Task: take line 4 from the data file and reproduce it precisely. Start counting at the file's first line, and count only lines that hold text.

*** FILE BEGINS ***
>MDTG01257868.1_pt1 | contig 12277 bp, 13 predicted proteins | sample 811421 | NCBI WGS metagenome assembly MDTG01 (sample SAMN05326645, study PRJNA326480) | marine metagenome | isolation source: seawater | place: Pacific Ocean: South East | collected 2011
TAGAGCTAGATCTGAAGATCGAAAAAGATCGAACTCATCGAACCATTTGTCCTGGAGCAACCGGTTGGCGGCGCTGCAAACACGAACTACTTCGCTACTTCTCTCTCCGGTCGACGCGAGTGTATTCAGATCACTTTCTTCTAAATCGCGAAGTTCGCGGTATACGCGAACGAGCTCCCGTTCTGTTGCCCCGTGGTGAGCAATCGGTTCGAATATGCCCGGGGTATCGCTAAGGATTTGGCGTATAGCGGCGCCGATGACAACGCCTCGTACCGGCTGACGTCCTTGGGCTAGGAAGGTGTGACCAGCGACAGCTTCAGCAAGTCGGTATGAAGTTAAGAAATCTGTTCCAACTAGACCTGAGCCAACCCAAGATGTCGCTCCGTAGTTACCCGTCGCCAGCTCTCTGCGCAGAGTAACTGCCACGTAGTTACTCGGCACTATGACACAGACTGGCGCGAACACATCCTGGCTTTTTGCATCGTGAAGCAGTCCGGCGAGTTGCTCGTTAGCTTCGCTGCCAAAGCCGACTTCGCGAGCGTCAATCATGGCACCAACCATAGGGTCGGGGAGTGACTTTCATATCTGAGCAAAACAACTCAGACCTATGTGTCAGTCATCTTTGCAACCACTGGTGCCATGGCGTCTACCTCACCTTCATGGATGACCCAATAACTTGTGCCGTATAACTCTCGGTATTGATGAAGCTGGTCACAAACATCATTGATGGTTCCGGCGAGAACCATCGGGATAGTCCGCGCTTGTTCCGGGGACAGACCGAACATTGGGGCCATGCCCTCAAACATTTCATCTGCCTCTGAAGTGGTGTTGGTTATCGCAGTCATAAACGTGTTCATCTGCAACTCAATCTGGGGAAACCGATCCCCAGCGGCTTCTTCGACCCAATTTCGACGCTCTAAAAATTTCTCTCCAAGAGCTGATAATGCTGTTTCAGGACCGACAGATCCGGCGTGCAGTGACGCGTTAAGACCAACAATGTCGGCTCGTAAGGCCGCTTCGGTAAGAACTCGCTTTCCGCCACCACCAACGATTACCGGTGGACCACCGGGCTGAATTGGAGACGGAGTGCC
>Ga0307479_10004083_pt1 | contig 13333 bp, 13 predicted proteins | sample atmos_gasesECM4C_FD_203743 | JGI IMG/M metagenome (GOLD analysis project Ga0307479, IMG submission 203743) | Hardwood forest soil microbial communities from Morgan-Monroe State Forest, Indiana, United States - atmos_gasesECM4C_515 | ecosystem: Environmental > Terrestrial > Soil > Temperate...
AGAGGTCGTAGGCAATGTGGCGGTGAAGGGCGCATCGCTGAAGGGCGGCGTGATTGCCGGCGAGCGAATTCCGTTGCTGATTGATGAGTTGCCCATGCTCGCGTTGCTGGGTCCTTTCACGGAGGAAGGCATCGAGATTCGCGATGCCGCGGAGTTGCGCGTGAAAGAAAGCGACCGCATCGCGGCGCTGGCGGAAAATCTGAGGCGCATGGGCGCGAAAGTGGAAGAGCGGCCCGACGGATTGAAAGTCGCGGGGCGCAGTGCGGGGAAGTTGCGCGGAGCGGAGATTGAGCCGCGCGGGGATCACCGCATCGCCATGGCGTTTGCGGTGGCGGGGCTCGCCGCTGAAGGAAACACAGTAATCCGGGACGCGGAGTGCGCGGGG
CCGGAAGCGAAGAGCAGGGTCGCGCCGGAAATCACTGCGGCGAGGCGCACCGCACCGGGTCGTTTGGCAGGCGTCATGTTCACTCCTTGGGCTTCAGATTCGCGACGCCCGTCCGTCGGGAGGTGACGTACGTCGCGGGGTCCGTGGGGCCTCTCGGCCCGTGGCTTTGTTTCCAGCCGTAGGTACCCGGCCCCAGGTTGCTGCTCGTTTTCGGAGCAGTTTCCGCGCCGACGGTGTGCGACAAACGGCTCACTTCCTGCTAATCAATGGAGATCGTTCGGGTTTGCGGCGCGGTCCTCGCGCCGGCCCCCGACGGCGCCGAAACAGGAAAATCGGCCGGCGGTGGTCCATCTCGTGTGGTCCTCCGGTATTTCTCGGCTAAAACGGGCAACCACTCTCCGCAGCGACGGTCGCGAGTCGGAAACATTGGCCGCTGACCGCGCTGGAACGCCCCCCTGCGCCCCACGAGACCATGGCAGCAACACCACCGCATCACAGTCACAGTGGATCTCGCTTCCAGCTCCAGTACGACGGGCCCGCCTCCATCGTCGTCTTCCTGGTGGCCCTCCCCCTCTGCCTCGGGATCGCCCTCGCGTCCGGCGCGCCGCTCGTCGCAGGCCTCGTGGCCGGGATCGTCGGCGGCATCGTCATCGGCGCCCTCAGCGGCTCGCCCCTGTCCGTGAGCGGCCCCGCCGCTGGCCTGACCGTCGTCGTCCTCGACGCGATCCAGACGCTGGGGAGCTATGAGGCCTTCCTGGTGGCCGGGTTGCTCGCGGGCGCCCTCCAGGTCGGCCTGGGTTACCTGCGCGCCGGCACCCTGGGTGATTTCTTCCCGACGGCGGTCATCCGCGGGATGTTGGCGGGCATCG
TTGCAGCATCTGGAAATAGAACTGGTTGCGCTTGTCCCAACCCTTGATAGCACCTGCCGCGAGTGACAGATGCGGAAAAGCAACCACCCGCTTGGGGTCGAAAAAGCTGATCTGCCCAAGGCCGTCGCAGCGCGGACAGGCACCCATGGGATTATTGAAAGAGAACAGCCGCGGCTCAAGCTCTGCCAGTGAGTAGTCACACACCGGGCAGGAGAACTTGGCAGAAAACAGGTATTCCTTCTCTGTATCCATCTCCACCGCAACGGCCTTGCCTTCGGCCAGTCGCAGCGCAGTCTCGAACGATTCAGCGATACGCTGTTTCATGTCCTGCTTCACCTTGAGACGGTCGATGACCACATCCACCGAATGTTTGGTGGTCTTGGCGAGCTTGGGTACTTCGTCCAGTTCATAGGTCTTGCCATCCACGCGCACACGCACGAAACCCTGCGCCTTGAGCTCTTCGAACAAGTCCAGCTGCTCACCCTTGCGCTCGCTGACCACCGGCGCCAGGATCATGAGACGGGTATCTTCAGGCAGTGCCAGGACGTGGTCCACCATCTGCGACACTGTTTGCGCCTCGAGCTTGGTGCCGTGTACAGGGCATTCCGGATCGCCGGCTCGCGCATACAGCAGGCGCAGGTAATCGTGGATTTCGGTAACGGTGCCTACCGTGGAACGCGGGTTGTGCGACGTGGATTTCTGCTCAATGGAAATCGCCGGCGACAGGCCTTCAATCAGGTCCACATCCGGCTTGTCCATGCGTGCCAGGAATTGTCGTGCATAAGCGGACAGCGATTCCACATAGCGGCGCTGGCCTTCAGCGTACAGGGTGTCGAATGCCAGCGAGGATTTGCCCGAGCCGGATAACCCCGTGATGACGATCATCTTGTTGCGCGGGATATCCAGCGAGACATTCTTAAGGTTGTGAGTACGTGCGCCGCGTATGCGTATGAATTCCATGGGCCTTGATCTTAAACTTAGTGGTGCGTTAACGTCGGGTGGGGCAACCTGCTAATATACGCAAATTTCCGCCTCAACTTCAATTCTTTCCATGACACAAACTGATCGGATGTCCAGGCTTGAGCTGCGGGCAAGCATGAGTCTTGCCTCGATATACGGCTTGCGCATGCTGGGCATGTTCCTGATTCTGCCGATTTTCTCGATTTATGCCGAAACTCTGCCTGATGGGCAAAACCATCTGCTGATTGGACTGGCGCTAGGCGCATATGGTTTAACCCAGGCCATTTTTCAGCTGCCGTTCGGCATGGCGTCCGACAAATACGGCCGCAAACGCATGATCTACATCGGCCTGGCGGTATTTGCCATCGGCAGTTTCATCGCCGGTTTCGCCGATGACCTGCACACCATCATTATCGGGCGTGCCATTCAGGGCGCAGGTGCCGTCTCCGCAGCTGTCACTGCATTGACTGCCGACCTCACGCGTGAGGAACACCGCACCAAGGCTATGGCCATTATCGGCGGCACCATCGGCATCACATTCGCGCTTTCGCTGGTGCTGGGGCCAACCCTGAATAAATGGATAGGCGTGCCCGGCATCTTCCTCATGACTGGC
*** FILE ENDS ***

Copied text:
AGAGGTCGTAGGCAATGTGGCGGTGAAGGGCGCATCGCTGAAGGGCGGCGTGATTGCCGGCGAGCGAATTCCGTTGCTGATTGATGAGTTGCCCATGCTCGCGTTGCTGGGTCCTTTCACGGAGGAAGGCATCGAGATTCGCGATGCCGCGGAGTTGCGCGTGAAAGAAAGCGACCGCATCGCGGCGCTGGCGGAAAATCTGAGGCGCATGGGCGCGAAAGTGGAAGAGCGGCCCGACGGATTGAAAGTCGCGGGGCGCAGTGCGGGGAAGTTGCGCGGAGCGGAGATTGAGCCGCGCGGGGATCACCGCATCGCCATGGCGTTTGCGGTGGCGGGGCTCGCCGCTGAAGGAAACACAGTAATCCGGGACGCGGAGTGCGCGGGG